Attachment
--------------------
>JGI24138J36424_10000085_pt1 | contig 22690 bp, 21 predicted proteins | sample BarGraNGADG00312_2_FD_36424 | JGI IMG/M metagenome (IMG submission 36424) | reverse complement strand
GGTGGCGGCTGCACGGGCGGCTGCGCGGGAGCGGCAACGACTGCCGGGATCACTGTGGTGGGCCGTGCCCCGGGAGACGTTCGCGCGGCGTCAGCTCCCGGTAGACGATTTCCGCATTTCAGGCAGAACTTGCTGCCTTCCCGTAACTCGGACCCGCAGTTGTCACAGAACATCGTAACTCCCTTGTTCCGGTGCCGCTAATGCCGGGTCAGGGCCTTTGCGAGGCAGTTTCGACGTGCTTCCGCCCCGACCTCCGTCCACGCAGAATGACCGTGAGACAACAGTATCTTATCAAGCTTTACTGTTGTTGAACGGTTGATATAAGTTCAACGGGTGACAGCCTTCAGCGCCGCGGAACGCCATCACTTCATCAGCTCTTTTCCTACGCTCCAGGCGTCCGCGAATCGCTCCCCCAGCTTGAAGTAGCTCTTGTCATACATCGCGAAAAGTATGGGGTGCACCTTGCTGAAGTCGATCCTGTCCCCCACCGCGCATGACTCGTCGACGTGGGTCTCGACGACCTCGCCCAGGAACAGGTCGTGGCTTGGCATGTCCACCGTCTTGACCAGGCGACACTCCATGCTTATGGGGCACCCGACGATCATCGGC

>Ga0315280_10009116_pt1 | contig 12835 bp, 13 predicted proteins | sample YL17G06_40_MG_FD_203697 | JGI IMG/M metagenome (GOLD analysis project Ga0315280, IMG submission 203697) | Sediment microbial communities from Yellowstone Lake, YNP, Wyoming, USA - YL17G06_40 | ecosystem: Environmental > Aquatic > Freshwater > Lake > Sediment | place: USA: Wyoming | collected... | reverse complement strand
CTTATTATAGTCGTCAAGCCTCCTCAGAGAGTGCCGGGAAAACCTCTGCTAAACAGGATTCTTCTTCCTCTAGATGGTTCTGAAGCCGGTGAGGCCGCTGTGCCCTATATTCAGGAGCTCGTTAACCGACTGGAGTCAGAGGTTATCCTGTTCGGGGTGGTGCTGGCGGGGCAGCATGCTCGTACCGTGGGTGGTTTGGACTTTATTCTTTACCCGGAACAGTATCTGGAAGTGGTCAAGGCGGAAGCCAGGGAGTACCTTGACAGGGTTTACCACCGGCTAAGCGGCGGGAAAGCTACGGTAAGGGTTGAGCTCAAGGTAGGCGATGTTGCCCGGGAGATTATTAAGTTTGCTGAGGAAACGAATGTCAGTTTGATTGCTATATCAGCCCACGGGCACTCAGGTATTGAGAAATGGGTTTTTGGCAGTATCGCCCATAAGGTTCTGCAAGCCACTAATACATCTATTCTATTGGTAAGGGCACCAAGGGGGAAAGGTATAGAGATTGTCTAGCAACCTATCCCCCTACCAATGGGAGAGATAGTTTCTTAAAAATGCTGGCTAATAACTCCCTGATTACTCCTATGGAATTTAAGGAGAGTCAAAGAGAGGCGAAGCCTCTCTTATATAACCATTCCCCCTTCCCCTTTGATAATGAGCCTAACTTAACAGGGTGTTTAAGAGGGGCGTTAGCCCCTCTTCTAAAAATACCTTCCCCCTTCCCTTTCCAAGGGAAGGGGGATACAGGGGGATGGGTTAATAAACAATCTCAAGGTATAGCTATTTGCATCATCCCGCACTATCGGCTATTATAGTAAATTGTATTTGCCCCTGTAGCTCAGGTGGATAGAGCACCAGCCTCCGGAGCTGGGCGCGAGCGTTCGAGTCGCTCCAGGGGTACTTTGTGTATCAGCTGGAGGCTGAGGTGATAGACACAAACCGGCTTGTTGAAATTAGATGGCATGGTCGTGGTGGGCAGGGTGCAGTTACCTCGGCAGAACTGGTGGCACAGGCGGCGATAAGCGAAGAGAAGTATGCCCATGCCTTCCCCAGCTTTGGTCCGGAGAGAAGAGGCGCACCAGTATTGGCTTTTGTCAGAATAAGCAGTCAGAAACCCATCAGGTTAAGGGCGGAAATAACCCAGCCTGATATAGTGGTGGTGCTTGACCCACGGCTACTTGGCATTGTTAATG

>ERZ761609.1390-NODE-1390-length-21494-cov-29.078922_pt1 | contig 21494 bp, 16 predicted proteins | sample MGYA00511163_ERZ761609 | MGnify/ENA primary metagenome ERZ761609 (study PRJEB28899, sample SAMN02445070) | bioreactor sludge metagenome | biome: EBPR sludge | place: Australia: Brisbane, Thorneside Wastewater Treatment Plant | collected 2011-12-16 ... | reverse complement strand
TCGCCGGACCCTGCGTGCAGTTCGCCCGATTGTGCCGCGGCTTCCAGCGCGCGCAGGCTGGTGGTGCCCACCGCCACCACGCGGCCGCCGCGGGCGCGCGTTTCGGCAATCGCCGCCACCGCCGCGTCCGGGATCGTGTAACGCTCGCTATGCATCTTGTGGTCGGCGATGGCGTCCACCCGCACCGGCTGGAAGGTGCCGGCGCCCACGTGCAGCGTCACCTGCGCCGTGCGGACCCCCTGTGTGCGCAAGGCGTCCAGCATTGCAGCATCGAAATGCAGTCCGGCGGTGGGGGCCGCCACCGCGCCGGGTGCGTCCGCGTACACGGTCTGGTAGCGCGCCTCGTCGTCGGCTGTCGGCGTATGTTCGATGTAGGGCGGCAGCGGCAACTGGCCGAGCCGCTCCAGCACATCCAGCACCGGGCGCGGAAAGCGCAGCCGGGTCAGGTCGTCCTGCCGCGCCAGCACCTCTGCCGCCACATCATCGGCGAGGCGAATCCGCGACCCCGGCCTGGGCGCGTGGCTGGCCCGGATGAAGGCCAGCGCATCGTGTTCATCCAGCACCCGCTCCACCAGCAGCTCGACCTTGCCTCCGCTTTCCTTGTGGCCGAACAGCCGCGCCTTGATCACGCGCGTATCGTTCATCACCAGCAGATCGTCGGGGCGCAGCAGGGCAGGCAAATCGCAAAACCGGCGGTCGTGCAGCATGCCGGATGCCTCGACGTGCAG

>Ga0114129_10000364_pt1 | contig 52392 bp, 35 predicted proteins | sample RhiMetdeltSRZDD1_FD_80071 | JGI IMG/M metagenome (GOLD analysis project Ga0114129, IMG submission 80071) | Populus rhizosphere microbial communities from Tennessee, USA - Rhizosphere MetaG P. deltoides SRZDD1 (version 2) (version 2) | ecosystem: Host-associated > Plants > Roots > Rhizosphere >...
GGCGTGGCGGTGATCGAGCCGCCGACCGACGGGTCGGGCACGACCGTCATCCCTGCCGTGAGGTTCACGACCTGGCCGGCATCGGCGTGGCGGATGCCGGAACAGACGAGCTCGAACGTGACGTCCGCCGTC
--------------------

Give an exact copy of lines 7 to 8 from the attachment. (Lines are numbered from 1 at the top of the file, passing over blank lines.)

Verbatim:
>Ga0114129_10000364_pt1 | contig 52392 bp, 35 predicted proteins | sample RhiMetdeltSRZDD1_FD_80071 | JGI IMG/M metagenome (GOLD analysis project Ga0114129, IMG submission 80071) | Populus rhizosphere microbial communities from Tennessee, USA - Rhizosphere MetaG P. deltoides SRZDD1 (version 2) (version 2) | ecosystem: Host-associated > Plants > Roots > Rhizosphere >...
GGCGTGGCGGTGATCGAGCCGCCGACCGACGGGTCGGGCACGACCGTCATCCCTGCCGTGAGGTTCACGACCTGGCCGGCATCGGCGTGGCGGATGCCGGAACAGACGAGCTCGAACGTGACGTCCGCCGTC